Rotary encoder without a micro

Discussion in 'The Projects Forum' started by Gregfox, Oct 5, 2013.

  1. Gregfox

    Thread Starter Member

    Jul 23, 2011
    Well, I finally finished my project of making a 0 to 15V battery powered lab supply. It's powered by 4 Li-oN batteries and will turn it's self off if the voltage gets too low(10V) I has low ripple and current limiting, and I use it all the time.
    I’ve included the last schematic, and picture.
    Now onward, I want to do three things.
    1. I want to replace the two 10 turn pots with rotary encoder, without using a micro controller.
    2. When that’s complete I want to again improve the design by replacing the two meters with a single volt/amp meter
    3. Add a Parallax P8X32A microcontroller to run the encoders, and maybe a little ADC action.
    Step 1, does anyone know of a way to interface an encoder to a digital pot without a micro?
    Step 2. I found a meter that does both.
    Step 3. Later.
  2. MaxHeadRoom


    Jul 18, 2013
    To what end??
    Gregfox likes this.
  3. Metalmann

    Active Member

    Dec 8, 2012
    You built that from scratch?

    Great job!
  4. Gregfox

    Thread Starter Member

    Jul 23, 2011
    To what end? Life is one big exercise. If you stop you will atrophy.
    I want to see if it’s possible. I can easily do it with a micro, there’s lots of code out there, but doing it in straight digital is a challenge.
    Yes I built it myself with much design help from Kris Blue.
  5. JohnInTX


    Jun 26, 2012
    Its possible. If you are using an absolute encoder, you could decode its outputs to a DAC to generate the target voltage. For a quadrature (relative) encoder, you only get a count and direction indication. You could use this with up/down counters to drive a DAC but... why?

    It really doesn't fit. You want to replace an analog solution (10 turn pots) with a digital one but not use a microcontroller because its too easy. But.. once you go digital, you're digital for the most part and shouldn't you employ a realistic approach to the problem?

    I appreciate your grit, but anyone can make a problem harder. It takes talent to arrive at a simple and elegant solution.

    If you still think a uC is too easy, consider adding things like ballistics to the encoder i.e. big changes to the output when turning fast and trim changes when turning slow. Maybe add a trimmer to the ADC to be added to the DAC output for tweaking the output. Add soft-start, current detection/limiting and programability.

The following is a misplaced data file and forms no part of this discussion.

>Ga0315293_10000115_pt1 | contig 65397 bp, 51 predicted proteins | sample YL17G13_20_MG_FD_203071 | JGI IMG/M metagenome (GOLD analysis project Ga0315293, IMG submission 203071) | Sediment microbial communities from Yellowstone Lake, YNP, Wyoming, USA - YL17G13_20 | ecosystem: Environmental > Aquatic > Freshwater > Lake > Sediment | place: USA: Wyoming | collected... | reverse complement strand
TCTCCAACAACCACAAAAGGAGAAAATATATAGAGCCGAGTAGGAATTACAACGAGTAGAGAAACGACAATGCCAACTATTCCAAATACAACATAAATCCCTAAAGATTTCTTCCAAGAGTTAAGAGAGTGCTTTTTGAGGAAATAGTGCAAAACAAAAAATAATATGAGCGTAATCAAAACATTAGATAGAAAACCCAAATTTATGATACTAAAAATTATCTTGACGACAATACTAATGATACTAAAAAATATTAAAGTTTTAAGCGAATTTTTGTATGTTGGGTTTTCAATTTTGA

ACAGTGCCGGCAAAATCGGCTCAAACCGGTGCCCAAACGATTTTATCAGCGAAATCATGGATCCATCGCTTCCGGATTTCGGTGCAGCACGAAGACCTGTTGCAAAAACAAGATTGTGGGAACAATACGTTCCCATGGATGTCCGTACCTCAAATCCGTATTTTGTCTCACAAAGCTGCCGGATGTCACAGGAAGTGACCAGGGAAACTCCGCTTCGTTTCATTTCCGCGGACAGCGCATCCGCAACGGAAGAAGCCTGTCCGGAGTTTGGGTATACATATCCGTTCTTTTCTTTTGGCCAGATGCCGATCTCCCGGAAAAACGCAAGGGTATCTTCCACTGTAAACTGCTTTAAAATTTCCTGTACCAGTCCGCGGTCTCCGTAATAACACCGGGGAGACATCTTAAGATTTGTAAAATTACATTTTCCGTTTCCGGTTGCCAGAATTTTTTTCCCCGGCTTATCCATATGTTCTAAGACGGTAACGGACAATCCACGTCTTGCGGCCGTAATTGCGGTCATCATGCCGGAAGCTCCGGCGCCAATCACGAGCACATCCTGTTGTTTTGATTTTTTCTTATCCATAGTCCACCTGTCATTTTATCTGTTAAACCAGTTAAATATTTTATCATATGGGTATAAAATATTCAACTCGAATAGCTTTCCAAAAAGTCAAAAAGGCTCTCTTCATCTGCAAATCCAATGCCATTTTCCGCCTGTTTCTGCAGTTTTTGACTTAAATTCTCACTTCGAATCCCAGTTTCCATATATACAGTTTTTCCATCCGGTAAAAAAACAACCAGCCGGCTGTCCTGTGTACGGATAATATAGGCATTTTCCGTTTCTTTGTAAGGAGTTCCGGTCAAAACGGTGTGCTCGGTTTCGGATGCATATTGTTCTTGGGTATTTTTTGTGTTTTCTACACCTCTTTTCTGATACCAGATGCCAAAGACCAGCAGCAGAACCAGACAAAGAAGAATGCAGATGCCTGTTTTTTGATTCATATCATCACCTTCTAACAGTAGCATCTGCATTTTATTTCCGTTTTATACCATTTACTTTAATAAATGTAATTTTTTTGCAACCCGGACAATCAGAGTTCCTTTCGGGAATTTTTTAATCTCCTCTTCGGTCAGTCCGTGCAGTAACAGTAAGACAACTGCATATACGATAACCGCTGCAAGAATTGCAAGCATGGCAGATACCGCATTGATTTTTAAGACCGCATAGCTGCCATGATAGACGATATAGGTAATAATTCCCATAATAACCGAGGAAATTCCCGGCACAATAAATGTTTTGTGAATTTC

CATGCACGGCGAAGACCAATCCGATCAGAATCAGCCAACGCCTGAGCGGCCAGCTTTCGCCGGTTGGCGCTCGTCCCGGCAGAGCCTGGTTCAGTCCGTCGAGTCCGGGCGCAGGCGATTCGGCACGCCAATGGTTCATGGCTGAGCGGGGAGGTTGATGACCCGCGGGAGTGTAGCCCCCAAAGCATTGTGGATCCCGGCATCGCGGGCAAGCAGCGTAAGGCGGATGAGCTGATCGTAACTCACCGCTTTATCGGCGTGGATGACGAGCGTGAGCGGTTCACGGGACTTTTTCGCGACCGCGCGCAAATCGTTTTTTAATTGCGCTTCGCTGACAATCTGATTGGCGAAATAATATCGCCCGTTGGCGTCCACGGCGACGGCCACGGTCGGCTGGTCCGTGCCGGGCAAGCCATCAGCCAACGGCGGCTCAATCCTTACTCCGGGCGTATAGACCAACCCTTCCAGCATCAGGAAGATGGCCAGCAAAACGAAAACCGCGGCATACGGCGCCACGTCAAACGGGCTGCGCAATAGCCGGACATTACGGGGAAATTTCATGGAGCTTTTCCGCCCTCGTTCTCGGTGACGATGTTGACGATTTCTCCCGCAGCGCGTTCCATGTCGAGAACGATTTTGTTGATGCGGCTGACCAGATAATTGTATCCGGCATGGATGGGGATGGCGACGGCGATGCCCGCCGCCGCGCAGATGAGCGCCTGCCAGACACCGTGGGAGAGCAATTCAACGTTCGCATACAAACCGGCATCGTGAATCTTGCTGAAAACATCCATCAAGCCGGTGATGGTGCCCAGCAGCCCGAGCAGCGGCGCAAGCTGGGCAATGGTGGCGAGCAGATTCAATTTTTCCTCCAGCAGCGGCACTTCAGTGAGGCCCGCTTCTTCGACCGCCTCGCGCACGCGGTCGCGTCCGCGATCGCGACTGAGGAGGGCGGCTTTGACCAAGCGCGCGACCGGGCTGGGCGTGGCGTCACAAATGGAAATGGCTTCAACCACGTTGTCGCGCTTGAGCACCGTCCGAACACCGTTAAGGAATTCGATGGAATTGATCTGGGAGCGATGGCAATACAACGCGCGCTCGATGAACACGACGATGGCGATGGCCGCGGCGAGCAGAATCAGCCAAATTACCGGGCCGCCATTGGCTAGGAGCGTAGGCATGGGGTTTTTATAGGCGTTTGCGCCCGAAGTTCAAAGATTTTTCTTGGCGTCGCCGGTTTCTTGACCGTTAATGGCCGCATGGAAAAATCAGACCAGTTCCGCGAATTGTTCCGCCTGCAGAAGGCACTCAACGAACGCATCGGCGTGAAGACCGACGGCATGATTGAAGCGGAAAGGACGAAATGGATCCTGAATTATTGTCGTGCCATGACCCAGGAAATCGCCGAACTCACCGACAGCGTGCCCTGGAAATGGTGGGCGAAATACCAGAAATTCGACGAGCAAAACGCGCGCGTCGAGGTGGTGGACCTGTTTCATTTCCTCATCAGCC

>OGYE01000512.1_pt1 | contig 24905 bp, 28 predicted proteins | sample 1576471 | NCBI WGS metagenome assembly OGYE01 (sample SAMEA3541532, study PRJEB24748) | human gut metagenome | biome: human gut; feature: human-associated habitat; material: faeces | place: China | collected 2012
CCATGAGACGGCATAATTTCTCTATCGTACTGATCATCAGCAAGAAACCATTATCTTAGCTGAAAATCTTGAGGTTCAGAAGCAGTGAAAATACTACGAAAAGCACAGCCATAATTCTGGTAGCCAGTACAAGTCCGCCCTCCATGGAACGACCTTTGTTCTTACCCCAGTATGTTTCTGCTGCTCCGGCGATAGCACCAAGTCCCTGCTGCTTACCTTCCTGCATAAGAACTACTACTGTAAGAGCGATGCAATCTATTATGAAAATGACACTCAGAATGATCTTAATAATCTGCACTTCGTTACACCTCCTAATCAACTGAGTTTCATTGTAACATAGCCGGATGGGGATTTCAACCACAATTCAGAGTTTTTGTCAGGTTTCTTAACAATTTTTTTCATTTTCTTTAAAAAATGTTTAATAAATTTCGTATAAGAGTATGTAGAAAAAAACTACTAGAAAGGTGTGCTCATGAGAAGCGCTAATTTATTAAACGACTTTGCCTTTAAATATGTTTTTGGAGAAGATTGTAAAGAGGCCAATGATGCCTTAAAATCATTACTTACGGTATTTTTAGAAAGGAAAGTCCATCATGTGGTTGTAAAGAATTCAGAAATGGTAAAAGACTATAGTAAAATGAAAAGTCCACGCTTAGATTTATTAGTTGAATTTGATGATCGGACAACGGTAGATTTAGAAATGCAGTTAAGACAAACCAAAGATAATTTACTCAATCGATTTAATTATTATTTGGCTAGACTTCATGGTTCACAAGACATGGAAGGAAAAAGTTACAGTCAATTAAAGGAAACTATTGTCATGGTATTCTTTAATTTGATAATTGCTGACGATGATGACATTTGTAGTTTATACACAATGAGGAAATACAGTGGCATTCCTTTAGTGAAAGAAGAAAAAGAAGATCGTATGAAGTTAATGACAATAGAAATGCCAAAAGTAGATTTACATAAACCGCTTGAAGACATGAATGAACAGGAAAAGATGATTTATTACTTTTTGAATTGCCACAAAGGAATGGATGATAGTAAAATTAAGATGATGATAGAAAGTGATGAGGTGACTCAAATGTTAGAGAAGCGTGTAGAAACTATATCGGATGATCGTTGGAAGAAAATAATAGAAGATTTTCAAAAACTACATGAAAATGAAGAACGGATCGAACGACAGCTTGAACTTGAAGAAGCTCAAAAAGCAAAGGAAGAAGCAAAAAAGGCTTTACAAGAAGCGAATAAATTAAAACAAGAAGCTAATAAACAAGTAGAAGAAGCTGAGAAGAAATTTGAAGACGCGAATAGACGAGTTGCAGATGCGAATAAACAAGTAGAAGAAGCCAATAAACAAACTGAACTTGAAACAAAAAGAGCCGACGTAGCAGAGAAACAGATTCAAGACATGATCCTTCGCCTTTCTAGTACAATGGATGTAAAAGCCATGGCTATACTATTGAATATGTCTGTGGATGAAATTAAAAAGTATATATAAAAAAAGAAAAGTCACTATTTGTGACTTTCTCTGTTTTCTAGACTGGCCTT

Now its hard.

    Have fun!

    EDIT: If you insist and are using a quadrature encoder, use one of the phases as the up/down input to a counter. Use the other phase to clock the counter. Turn one way it counts up. Turn the other way it counts down, assuming you've debounced, schmidt-triggered the count clock etc. etc. Need more bits? Buy more counters.
    Last edited: Oct 5, 2013
  6. strantor

    AAC Fanatic!

    Oct 3, 2010
    I recently saw a post here where someone used an encoder interface chip that decodes the direction and outputs two separate pulse channels;one for up and one for down. Seems like this could easily interfaced with a digipot. I can't remember where I saw that. If I find it again, I'll post it.
    Edit; here you go:
  7. ErnieM

    AAC Fanatic!

    Apr 24, 2011
    Let's see... a 10 turn pot has ten turns, and each turn must have at least 72 "states" or a distinct resistance for every 5 degrees (guesstimate) making 720 states in a 10 turn pot... and I would also guess that is a very low estimate.

    The digital pots I've seen have 256 states. back feed that iknto the 10 turn pot yields a state every 14 degrees... which is a very crude pot.
    strantor likes this.
  8. strantor

    AAC Fanatic!

    Oct 3, 2010
    Agreed. IMO the traditional pot is the best solution, but OP wants something else. Resolution requirements have not been stated. OP, do you need more than 256 steps of resolution?
  9. Gregfox

    Thread Starter Member

    Jul 23, 2011
    Thank you, that was precisely what I was looking for.
    Remember, in a 10 turn pot there is a fair amount of play, no so with an encoder.
    Thanks again.
  10. Gregfox

    Thread Starter Member

    Jul 23, 2011
    My friend who repairs commercial robots had a LS7184 he gave me. I wired it up and it works great.
    strantor likes this.
  11. MemT

    New Member

    Mar 1, 2013
    hello, some time ago i used a rotary encoder to make aun up/down counter with out micro, it only took two 74LS191, debouncing (offcourse), and a F`F to know where is turning, there shematics are also in my post, hope it helps.